They donated time, resources, clothing, food, and provided shelter for people in need. The BJ community offered guidance and encouragement that helped spiritually lift people who lost so much. That is the true meaning of community and a lesson that will forever live in me.
Going into Yamim Nora’im, I reflect on my becoming as living more spiritually through the real meaning of community
Shakeara Jones has been on the BJ staff since 2005. She’s the Receptionist and Human Resources Assistant. She enjoys reading, dancing, sailing, and fashion. Most of her time is lovingly spent with her husband Eric, three children Erica, Elijah, and Brazil as well as a host of extended family and friends.
October 10, 2016
It is difficult to live in such a political battleground as New York City and not be exposed, often far more than one might desire, to political discourse of every type. And yet, what has been described as “the highest glass ceiling in the land” is in danger of finally being shattered. Hillary Clinton’s presidential bid has been lauded by feminists as the symbol of a turning point in the US’s fraught relationship with gender bias, and a sign that women may finally have found their place in politics. This year, Rosh Hashanah may bring more than simply a new year, but a new era for women in politics.
However, despite my obvious excitement over Secretary Clinton’s candidacy, the hype surrounding her success at the DNC this summer reminds me of something much closer to home. I have been a feminist since I was ten years old. To me then (and even, to an extent, now) the issue of reconciling my Jewish and feminist identities has been far more significant than the Presidency. To most of my friends, religion and feminism seem polar opposites, incompatible identities to be held by a single person. It is difficult for those who have not grown up in the proudly Jewish and unashamedly feminist manner that I have to understand that the two compliment each other and do not clash.
In fact, I found feminism through Judaism. My first experiences with the movement were at a Jewish summer camp, and I’ve had the opportunity to work with several Jewish feminist organizations. To me, feminism and Judaism are not incompatible, but rather are inextricable from each other. I have been given the opportunity to find my feminism through my religion, and I believe others can do so as well. Hillary Clinton has spent her career in a field in which it seemed like a woman could never succeed, and similarly I believe feminism can be encouraged through religion. Judaism was the catalyst to my becoming a feminist, and I believe it can be others’ as well.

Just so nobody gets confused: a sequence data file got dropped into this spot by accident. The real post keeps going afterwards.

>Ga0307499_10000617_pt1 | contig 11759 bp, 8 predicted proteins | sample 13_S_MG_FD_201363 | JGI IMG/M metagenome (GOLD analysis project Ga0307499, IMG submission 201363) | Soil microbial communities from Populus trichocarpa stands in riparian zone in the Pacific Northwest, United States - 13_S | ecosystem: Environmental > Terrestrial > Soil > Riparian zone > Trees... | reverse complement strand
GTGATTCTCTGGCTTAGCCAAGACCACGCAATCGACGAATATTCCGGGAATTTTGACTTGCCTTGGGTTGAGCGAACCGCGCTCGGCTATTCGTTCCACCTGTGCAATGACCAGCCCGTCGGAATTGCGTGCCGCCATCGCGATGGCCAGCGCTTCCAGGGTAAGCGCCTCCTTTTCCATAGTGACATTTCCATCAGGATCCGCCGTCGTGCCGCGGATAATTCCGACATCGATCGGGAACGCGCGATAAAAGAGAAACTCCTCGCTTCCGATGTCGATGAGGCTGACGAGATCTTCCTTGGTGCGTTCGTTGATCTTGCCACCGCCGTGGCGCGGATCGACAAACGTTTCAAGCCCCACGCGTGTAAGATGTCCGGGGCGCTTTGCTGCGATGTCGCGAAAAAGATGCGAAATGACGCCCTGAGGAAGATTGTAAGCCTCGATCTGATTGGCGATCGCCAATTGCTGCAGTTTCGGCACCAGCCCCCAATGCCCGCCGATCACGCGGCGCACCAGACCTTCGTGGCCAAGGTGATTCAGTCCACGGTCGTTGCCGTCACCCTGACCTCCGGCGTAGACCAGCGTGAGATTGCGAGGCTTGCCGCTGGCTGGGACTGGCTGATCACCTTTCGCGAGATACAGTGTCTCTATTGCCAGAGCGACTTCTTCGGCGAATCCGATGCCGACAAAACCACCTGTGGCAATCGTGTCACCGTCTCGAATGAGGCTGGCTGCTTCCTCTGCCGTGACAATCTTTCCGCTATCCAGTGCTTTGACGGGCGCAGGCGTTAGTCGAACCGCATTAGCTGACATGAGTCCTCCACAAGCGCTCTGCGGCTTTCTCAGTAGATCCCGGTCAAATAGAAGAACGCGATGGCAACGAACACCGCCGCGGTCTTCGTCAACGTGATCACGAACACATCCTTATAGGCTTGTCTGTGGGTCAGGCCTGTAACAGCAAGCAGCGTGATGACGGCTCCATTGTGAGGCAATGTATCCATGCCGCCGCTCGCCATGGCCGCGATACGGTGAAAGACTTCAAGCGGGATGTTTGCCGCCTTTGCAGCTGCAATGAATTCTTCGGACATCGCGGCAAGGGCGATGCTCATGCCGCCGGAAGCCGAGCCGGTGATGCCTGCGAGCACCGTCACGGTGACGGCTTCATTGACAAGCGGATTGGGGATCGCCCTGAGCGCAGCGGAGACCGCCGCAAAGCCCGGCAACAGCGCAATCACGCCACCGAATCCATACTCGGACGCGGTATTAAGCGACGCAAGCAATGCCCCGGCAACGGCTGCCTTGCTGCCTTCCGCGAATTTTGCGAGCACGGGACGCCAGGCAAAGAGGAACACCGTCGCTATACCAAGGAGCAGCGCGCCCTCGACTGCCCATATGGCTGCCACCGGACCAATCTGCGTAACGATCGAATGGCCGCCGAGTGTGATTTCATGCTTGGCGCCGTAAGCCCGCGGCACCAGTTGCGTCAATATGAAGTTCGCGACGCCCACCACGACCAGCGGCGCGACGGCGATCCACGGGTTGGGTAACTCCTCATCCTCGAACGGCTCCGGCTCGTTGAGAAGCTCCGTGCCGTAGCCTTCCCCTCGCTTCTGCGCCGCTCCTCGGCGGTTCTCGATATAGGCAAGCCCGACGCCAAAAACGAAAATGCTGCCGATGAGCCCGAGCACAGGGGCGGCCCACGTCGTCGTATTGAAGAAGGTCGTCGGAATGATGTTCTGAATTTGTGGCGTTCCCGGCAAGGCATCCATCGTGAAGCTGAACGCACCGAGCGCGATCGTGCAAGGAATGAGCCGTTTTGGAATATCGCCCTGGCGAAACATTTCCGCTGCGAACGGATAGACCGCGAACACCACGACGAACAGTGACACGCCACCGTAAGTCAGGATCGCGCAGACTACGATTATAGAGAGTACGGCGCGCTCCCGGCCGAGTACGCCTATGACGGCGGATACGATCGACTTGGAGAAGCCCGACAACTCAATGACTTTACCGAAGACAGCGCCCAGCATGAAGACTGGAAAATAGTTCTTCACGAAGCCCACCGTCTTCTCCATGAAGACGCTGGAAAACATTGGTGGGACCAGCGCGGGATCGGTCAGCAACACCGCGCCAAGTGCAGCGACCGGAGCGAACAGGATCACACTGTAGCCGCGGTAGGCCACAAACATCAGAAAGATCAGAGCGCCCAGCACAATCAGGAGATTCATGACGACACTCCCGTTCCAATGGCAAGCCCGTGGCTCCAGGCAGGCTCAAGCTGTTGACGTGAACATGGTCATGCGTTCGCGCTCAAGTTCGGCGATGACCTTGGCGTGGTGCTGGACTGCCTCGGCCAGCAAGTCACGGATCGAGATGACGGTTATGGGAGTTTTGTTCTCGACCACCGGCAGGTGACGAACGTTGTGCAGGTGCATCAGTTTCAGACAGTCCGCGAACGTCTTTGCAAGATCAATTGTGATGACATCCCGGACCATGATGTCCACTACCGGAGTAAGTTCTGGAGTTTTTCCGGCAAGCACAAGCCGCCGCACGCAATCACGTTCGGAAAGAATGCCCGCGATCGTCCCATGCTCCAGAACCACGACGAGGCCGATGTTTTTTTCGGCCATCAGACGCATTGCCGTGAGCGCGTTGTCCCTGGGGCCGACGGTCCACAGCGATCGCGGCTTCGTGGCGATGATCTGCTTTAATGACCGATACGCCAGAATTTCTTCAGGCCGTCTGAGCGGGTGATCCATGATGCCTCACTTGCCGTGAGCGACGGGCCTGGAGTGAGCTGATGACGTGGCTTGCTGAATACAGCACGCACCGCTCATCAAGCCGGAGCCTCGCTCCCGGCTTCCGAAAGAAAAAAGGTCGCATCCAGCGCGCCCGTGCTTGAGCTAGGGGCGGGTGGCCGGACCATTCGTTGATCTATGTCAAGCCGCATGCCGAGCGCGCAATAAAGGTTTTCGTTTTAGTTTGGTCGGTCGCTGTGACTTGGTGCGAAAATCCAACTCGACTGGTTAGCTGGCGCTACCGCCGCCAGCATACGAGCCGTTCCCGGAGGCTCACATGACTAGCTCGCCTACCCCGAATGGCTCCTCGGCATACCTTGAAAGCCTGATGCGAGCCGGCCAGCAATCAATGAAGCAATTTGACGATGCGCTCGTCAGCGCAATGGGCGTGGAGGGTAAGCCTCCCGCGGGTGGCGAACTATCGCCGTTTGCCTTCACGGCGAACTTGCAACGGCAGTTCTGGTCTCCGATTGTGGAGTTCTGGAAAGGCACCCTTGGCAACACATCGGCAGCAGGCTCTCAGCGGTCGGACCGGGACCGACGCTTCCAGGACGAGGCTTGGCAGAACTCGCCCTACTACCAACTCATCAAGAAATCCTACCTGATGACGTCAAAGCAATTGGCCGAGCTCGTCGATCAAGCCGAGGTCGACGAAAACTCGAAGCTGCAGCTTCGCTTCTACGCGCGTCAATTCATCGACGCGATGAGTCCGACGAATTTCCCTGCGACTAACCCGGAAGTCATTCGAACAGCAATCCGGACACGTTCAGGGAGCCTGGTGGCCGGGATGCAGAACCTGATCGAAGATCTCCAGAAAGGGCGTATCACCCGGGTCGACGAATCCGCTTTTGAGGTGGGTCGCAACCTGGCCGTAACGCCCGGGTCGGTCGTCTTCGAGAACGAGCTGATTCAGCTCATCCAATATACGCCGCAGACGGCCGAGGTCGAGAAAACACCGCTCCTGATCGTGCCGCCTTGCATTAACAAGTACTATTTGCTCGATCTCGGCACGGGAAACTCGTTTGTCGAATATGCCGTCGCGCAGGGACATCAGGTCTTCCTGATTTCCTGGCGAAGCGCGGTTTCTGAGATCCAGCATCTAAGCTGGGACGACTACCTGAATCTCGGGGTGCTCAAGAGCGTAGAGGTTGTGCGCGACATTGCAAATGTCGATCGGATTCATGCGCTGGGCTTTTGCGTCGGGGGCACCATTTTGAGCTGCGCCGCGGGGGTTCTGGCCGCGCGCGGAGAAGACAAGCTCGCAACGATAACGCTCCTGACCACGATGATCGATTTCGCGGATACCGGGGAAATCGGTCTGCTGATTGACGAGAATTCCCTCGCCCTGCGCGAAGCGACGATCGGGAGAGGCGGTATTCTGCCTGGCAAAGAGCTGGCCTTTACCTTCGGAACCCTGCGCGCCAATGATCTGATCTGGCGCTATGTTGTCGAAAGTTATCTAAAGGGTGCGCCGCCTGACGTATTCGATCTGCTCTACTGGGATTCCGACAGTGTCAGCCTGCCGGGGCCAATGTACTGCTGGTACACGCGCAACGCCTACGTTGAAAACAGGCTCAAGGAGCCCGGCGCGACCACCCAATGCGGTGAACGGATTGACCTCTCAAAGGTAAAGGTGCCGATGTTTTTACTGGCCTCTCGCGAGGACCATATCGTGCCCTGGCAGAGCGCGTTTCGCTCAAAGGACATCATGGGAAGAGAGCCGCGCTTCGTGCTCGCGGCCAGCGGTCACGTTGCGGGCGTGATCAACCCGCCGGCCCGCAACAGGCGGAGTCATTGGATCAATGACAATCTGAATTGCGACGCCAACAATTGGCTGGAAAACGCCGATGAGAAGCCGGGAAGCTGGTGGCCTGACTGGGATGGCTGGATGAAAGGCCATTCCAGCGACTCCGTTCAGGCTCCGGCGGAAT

Maya Rubin is a current junior at Bard High School Early College Manhattan. She and her family have been attending B’nai Jeshurun for as long as she can remember.
October 11, 2016
In 7th grade, already a year after my Bat Mitzvah, a rabbi at my school asked if I wanted to put on tefillin during morning tefillot (prayers). I had never put on tefillin before, and it seemed foreign and strange. I didn’t want to put tefillin on publicly, but a friend and I went into his office during recess a few days later and tried it on. Indeed, it felt bizarre. The leather straps felt tight on my arm and the wooden box heavy on my head. More than anything, I felt a sense of uneasy curiosity. I wanted to know more about this ritual, but felt self-conscious putting them on in front of my peers. I turned down this rabbi’s offer to try tefillin on again.
Years later, I pushed myself to understand my reaction to putting on tefillin. I was religiously engaged and looking for ritual that I could connect to. I remember pushing my synagogue to include the imahot, the matriarchs, in the amidah. I wanted prayer and ritual to speak to me! Yet, somehow I couldn’t bring myself to embrace the mitzvah of tefillin. I realized I had never seen any female role models wearing tefillin; I hadn’t been able to imagine myself wearing it.
One summer I served as a unit head at camp for entering 7th graders. I decided I would start wearing tefillin. I told myself I was doing it so that my campers would have an example of a woman who proudly wore tefillin–someone with whom they could identify. Connecting my own moments of becoming, I now know that I was doing it for my own 7th grade self. I needed to empower her, to empower myself. I wanted to say to her, “Take your time. Embrace something even if it feels a bit uncomfortable. Expand your spiritual self.”
This Yom Kippur, let’s be patient with ourselves as we do the spiritual work which sometimes requires discomfort. And as we ask to be sealed in the book of life, let’s each expand our own spiritual selves, wondering how we can grow, how we can reach in the year to come.
G’mar Hatimah Tovah.